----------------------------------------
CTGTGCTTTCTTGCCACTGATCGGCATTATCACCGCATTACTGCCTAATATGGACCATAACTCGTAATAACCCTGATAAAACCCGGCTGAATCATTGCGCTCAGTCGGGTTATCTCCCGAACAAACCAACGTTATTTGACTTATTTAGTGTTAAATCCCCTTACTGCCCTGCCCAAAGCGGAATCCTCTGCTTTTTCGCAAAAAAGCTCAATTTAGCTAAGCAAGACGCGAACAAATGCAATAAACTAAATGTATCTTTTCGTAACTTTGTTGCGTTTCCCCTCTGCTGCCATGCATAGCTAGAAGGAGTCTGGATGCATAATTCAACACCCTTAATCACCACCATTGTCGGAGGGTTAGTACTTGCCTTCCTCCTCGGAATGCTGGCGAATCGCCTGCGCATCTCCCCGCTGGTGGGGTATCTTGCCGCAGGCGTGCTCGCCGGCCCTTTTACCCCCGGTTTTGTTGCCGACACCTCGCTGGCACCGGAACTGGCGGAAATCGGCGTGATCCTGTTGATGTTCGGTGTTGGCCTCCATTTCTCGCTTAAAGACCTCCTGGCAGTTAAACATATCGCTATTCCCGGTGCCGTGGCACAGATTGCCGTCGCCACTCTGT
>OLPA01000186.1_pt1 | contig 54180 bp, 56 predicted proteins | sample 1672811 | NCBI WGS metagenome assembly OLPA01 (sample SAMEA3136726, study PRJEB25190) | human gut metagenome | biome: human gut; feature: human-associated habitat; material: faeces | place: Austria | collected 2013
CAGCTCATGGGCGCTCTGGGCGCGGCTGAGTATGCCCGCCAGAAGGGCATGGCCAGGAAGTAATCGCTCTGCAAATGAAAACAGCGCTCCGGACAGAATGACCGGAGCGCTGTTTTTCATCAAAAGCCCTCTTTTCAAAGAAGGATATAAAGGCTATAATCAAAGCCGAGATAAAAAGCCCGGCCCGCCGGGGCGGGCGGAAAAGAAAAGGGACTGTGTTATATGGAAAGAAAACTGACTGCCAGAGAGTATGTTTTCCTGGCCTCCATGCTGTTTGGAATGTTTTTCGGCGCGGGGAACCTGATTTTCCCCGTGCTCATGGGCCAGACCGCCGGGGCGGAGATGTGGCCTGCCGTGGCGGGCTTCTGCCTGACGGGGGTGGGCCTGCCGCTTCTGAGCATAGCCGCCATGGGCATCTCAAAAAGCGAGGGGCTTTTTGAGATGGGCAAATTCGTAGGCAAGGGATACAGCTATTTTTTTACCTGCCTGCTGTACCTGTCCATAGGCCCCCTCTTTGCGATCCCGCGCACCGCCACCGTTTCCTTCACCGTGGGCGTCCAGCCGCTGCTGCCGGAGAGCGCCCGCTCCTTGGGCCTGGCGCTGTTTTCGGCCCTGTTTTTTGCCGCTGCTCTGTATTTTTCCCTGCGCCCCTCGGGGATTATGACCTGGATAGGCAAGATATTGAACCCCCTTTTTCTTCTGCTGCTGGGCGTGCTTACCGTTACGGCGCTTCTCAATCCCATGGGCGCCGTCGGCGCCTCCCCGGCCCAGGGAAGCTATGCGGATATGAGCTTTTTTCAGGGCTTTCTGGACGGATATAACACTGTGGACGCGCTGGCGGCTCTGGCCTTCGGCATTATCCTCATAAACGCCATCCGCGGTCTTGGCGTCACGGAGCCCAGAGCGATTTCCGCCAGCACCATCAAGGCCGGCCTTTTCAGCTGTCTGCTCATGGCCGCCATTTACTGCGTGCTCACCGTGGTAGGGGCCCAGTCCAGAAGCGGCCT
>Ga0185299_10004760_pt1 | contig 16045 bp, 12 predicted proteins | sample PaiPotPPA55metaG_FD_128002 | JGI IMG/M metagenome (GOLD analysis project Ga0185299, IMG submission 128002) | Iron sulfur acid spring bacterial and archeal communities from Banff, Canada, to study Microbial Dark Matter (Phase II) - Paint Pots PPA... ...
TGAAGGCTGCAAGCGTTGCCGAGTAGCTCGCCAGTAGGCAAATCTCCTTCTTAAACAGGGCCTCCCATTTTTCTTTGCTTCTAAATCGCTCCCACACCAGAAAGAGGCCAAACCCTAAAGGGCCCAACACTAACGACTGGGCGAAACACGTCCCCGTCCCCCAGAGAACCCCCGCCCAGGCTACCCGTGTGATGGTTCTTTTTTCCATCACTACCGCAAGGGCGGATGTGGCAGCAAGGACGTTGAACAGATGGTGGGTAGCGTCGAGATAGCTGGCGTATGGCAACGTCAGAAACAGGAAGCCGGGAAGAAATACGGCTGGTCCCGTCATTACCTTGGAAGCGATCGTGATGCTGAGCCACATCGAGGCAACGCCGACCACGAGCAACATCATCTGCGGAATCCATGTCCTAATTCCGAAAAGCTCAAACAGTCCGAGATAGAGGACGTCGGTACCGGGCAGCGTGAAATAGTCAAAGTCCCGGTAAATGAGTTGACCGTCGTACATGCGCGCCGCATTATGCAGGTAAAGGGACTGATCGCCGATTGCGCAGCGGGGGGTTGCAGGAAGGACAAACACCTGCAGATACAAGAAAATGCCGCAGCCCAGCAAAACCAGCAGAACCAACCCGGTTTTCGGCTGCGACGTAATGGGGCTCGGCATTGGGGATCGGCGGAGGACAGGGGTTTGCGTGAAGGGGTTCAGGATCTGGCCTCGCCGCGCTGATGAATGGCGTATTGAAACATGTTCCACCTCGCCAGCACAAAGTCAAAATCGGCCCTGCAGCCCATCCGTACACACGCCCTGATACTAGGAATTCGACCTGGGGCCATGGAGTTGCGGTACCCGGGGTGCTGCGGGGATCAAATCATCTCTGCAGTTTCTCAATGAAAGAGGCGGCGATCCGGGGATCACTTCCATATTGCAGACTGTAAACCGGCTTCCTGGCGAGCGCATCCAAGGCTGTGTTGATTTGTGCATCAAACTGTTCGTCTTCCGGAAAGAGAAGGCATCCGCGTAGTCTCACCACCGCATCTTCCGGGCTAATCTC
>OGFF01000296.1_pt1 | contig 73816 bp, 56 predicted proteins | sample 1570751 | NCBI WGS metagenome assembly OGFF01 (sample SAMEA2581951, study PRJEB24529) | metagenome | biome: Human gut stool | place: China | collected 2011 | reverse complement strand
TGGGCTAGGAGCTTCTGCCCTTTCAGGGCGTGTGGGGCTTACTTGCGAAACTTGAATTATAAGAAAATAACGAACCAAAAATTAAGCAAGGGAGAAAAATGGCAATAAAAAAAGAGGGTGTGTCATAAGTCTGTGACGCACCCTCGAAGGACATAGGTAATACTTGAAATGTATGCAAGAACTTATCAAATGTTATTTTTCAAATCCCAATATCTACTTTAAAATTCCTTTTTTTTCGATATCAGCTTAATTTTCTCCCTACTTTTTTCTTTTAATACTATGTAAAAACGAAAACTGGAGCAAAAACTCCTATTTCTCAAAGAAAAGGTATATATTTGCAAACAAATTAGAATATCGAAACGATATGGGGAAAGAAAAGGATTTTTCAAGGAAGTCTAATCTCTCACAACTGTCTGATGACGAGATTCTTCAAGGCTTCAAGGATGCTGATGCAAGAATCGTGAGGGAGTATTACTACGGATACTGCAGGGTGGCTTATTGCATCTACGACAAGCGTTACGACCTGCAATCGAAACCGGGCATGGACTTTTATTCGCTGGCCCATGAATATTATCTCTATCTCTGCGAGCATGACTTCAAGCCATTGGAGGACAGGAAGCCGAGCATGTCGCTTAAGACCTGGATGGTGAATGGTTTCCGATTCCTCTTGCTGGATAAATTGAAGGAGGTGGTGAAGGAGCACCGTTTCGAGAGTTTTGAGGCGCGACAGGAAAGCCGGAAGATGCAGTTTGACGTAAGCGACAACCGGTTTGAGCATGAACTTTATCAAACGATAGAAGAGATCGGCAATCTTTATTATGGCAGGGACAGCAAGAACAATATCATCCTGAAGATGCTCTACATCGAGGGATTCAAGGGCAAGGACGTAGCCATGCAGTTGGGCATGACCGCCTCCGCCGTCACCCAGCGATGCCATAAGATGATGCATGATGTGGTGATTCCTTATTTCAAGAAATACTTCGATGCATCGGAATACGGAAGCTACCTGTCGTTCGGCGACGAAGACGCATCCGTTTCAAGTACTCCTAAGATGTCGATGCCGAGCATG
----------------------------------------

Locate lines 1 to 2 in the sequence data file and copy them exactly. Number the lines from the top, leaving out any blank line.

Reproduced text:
CTGTGCTTTCTTGCCACTGATCGGCATTATCACCGCATTACTGCCTAATATGGACCATAACTCGTAATAACCCTGATAAAACCCGGCTGAATCATTGCGCTCAGTCGGGTTATCTCCCGAACAAACCAACGTTATTTGACTTATTTAGTGTTAAATCCCCTTACTGCCCTGCCCAAAGCGGAATCCTCTGCTTTTTCGCAAAAAAGCTCAATTTAGCTAAGCAAGACGCGAACAAATGCAATAAACTAAATGTATCTTTTCGTAACTTTGTTGCGTTTCCCCTCTGCTGCCATGCATAGCTAGAAGGAGTCTGGATGCATAATTCAACACCCTTAATCACCACCATTGTCGGAGGGTTAGTACTTGCCTTCCTCCTCGGAATGCTGGCGAATCGCCTGCGCATCTCCCCGCTGGTGGGGTATCTTGCCGCAGGCGTGCTCGCCGGCCCTTTTACCCCCGGTTTTGTTGCCGACACCTCGCTGGCACCGGAACTGGCGGAAATCGGCGTGATCCTGTTGATGTTCGGTGTTGGCCTCCATTTCTCGCTTAAAGACCTCCTGGCAGTTAAACATATCGCTATTCCCGGTGCCGTGGCACAGATTGCCGTCGCCACTCTGT
>OLPA01000186.1_pt1 | contig 54180 bp, 56 predicted proteins | sample 1672811 | NCBI WGS metagenome assembly OLPA01 (sample SAMEA3136726, study PRJEB25190) | human gut metagenome | biome: human gut; feature: human-associated habitat; material: faeces | place: Austria | collected 2013